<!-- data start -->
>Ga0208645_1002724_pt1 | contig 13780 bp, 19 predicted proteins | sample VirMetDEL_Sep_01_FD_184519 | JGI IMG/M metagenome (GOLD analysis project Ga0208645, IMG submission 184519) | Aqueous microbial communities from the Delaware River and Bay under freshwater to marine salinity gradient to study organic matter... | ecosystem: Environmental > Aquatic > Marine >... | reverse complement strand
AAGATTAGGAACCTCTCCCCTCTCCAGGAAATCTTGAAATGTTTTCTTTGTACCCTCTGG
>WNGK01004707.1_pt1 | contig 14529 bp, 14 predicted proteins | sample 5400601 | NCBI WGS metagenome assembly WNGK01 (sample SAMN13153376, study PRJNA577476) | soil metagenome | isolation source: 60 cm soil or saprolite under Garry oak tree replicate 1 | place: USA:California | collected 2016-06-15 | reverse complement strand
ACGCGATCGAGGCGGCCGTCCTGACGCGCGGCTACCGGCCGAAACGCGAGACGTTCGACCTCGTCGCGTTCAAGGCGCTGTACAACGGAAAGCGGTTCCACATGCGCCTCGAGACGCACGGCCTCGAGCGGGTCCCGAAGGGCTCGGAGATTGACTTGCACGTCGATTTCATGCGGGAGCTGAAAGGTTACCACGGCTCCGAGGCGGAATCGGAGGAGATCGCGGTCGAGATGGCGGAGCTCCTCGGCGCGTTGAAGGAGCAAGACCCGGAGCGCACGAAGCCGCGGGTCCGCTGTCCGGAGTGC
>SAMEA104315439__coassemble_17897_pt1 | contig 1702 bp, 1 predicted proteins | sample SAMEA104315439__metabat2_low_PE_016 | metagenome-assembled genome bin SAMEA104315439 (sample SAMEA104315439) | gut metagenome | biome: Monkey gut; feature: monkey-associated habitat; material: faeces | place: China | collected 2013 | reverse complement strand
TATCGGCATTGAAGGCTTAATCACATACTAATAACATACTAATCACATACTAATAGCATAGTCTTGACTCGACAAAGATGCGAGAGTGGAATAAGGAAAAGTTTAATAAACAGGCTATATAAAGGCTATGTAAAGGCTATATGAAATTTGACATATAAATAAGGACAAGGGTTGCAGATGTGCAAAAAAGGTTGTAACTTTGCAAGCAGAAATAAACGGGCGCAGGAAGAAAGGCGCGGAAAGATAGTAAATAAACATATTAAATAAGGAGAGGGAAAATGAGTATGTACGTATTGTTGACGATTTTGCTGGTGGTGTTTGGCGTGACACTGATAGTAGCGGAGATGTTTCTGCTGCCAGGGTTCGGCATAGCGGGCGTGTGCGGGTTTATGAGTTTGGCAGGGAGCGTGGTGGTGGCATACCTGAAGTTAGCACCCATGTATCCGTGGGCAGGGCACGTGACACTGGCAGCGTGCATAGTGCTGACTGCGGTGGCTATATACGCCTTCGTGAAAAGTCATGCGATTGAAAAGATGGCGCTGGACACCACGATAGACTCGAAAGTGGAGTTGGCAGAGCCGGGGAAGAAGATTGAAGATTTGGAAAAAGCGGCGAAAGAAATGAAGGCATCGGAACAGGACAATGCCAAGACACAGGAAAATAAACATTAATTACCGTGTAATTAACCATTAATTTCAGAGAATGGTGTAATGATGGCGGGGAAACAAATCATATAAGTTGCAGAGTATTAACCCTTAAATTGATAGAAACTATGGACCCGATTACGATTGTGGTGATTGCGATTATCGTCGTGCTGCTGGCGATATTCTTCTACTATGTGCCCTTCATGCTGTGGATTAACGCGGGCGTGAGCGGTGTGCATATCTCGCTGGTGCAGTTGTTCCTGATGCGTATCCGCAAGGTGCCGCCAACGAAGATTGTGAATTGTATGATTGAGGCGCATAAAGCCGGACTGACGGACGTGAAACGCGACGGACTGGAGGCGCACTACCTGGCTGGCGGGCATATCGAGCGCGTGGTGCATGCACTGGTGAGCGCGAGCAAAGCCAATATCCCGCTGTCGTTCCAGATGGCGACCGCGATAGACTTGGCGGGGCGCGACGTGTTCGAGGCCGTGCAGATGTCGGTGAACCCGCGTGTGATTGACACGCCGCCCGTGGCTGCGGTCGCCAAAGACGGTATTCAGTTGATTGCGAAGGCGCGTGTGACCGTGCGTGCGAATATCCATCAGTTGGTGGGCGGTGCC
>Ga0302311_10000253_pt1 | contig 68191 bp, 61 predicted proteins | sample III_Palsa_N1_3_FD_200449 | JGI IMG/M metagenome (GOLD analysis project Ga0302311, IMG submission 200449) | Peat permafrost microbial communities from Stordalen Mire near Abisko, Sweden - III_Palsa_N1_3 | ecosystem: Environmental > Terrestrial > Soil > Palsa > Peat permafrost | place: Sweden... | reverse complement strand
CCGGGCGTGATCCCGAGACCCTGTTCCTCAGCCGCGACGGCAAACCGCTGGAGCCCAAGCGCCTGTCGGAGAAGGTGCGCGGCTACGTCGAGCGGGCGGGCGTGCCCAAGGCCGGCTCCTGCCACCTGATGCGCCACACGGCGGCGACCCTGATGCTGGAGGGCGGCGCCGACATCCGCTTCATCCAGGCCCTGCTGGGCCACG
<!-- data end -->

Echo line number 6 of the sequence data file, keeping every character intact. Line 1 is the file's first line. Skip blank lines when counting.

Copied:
TATCGGCATTGAAGGCTTAATCACATACTAATAACATACTAATCACATACTAATAGCATAGTCTTGACTCGACAAAGATGCGAGAGTGGAATAAGGAAAAGTTTAATAAACAGGCTATATAAAGGCTATGTAAAGGCTATATGAAATTTGACATATAAATAAGGACAAGGGTTGCAGATGTGCAAAAAAGGTTGTAACTTTGCAAGCAGAAATAAACGGGCGCAGGAAGAAAGGCGCGGAAAGATAGTAAATAAACATATTAAATAAGGAGAGGGAAAATGAGTATGTACGTATTGTTGACGATTTTGCTGGTGGTGTTTGGCGTGACACTGATAGTAGCGGAGATGTTTCTGCTGCCAGGGTTCGGCATAGCGGGCGTGTGCGGGTTTATGAGTTTGGCAGGGAGCGTGGTGGTGGCATACCTGAAGTTAGCACCCATGTATCCGTGGGCAGGGCACGTGACACTGGCAGCGTGCATAGTGCTGACTGCGGTGGCTATATACGCCTTCGTGAAAAGTCATGCGATTGAAAAGATGGCGCTGGACACCACGATAGACTCGAAAGTGGAGTTGGCAGAGCCGGGGAAGAAGATTGAAGATTTGGAAAAAGCGGCGAAAGAAATGAAGGCATCGGAACAGGACAATGCCAAGACACAGGAAAATAAACATTAATTACCGTGTAATTAACCATTAATTTCAGAGAATGGTGTAATGATGGCGGGGAAACAAATCATATAAGTTGCAGAGTATTAACCCTTAAATTGATAGAAACTATGGACCCGATTACGATTGTGGTGATTGCGATTATCGTCGTGCTGCTGGCGATATTCTTCTACTATGTGCCCTTCATGCTGTGGATTAACGCGGGCGTGAGCGGTGTGCATATCTCGCTGGTGCAGTTGTTCCTGATGCGTATCCGCAAGGTGCCGCCAACGAAGATTGTGAATTGTATGATTGAGGCGCATAAAGCCGGACTGACGGACGTGAAACGCGACGGACTGGAGGCGCACTACCTGGCTGGCGGGCATATCGAGCGCGTGGTGCATGCACTGGTGAGCGCGAGCAAAGCCAATATCCCGCTGTCGTTCCAGATGGCGACCGCGATAGACTTGGCGGGGCGCGACGTGTTCGAGGCCGTGCAGATGTCGGTGAACCCGCGTGTGATTGACACGCCGCCCGTGGCTGCGGTCGCCAAAGACGGTATTCAGTTGATTGCGAAGGCGCGTGTGACCGTGCGTGCGAATATCCATCAGTTGGTGGGCGGTGCC